By Gail Collins and David Brooks
December 24th, 2010
The New York Times’ columnists Gail Collins and David Brooks talk about Christmas and where do you stand on the all-encompassing, retail-sales-enhancing holiday season?
Gail Collins: David, I know you’re a big fan of community-building activities. How do you come down on Christmas? I don’t mean the religious feast but the all-encompassing, retail-sales-enhancing holiday season. In which Americans of all stripes celebrate the winter solstice with family gatherings, exchanges of gifts and cards and the singing of really terrible seasonal songs.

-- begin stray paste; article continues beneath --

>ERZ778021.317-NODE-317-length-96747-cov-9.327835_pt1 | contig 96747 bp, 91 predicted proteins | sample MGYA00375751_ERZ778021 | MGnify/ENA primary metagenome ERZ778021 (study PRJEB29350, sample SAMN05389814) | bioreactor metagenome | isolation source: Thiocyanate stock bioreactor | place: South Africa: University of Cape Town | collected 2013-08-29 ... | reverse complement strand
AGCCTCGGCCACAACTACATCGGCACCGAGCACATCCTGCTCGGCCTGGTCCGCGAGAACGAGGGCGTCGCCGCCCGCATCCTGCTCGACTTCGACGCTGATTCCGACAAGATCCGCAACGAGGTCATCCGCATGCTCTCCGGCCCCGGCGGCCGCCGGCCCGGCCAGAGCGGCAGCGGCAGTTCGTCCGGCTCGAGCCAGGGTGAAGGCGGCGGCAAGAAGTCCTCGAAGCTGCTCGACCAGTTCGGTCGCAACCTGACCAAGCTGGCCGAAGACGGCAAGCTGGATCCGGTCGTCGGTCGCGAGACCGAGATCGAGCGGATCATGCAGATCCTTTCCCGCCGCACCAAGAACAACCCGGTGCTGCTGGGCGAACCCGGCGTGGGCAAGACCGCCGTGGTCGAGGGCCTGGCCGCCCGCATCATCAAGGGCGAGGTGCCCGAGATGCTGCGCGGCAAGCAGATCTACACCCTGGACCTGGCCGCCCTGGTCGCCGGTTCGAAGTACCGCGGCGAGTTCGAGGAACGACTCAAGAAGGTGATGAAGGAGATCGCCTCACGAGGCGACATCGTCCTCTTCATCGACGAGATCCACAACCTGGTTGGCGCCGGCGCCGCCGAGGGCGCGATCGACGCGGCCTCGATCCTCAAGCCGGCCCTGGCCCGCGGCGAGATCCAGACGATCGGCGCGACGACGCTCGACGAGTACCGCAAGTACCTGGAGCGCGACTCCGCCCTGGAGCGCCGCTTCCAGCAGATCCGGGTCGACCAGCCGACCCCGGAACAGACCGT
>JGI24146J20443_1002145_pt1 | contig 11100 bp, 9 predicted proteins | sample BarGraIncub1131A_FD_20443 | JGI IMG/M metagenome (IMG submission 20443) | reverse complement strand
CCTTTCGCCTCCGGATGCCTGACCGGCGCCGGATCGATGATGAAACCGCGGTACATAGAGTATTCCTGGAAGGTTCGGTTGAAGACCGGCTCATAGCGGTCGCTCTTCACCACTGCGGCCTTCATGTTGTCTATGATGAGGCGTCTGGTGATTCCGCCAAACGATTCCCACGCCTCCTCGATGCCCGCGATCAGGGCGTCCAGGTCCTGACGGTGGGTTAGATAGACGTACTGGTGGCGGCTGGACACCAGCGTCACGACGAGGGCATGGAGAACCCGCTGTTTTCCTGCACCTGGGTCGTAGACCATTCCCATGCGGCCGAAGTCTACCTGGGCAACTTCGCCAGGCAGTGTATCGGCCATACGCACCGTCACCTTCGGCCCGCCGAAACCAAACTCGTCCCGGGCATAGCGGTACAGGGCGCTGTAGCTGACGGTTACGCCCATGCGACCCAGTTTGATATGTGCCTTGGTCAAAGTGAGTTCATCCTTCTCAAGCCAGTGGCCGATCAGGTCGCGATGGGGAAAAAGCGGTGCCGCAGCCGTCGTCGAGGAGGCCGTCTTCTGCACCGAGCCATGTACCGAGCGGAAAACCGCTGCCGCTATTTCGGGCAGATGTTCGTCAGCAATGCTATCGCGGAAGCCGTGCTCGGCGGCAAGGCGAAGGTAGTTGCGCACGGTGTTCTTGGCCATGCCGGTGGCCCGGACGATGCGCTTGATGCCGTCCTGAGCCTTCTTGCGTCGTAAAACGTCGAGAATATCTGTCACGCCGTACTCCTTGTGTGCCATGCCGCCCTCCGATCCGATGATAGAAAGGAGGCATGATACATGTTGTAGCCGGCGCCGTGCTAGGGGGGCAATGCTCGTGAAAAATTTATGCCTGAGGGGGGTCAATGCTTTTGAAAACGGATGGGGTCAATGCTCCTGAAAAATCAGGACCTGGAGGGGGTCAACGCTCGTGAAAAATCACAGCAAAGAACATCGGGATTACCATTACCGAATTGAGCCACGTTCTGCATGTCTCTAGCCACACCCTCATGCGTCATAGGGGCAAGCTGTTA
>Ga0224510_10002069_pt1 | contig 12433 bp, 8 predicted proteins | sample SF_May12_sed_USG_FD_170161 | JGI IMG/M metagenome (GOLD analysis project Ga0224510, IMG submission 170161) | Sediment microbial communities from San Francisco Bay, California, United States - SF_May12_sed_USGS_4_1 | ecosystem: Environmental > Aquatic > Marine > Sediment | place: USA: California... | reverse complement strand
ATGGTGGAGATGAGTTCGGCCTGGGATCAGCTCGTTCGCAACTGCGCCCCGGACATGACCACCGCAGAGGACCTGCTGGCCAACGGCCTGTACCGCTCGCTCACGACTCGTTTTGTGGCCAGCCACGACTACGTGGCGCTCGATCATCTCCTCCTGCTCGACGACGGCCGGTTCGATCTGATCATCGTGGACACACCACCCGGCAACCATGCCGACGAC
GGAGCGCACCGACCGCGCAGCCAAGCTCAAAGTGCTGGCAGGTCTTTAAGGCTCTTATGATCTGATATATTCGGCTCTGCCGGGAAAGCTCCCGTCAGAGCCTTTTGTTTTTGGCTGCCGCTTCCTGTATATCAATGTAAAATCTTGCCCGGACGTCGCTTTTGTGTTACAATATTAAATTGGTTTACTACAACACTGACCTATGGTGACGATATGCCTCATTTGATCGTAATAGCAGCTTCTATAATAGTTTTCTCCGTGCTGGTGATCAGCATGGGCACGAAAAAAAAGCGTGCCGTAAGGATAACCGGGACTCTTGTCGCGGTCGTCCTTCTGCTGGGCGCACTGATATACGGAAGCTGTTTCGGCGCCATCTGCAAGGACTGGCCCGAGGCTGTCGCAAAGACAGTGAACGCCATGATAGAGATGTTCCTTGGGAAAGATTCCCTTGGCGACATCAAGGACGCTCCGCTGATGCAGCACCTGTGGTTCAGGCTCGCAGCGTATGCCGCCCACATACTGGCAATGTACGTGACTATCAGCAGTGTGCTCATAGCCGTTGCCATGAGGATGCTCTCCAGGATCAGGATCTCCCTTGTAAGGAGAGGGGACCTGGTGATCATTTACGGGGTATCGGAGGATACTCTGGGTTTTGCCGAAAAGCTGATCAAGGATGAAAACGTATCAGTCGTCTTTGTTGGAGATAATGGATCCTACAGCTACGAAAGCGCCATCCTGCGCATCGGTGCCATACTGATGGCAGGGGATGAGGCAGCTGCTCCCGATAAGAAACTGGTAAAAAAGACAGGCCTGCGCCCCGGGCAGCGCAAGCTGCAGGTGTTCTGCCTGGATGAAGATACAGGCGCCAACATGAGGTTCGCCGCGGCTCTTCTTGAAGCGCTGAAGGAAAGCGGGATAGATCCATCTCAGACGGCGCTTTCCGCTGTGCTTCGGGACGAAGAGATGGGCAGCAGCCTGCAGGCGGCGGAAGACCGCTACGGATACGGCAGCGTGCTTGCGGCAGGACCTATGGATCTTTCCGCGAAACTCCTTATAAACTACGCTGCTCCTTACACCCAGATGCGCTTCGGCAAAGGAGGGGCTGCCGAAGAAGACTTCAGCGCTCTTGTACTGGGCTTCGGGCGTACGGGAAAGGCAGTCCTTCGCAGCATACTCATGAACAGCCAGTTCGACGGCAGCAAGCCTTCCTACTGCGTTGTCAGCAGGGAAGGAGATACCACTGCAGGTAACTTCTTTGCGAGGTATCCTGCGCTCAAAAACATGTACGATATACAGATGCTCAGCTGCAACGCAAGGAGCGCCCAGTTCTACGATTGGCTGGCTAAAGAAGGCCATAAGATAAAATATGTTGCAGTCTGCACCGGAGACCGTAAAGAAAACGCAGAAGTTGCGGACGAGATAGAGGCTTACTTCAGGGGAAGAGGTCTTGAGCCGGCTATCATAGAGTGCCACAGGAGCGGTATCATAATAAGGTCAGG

Actually, the songs are the one part that I think cannot be pulled off without religiosity. That Mariah Carey thing, which is apparently the most popular holiday song in the nation, is worse than “A Holly Jolly Christmas”.
David Brooks: I am so glad you asked me about Christmas. I am not a Jew for Jesus but I am definitely a Jew for Christmas. Christmas is one of the best things you Christians have given us, along with mac and cheese, Bono, croquet and politeness.
I’m sort of worried about the overshadowing of the terrible old Christmas songs (I dated a girl named Holly Jolly in high school), but my main worry about Christmas is this: the quality of the holiday deteriorates the further one gets from Manhattan. In the city, you’ve got trees for sale on the street. You’ve got the vendors selling hot chestnuts. You’ve got the Christmas windows, the Rockettes, that huge lighted star over Fifth Avenue and the big tree outside the Today studio. Christmas in Manhattan is great, but it gets diluted where I live now, out in mall-ville.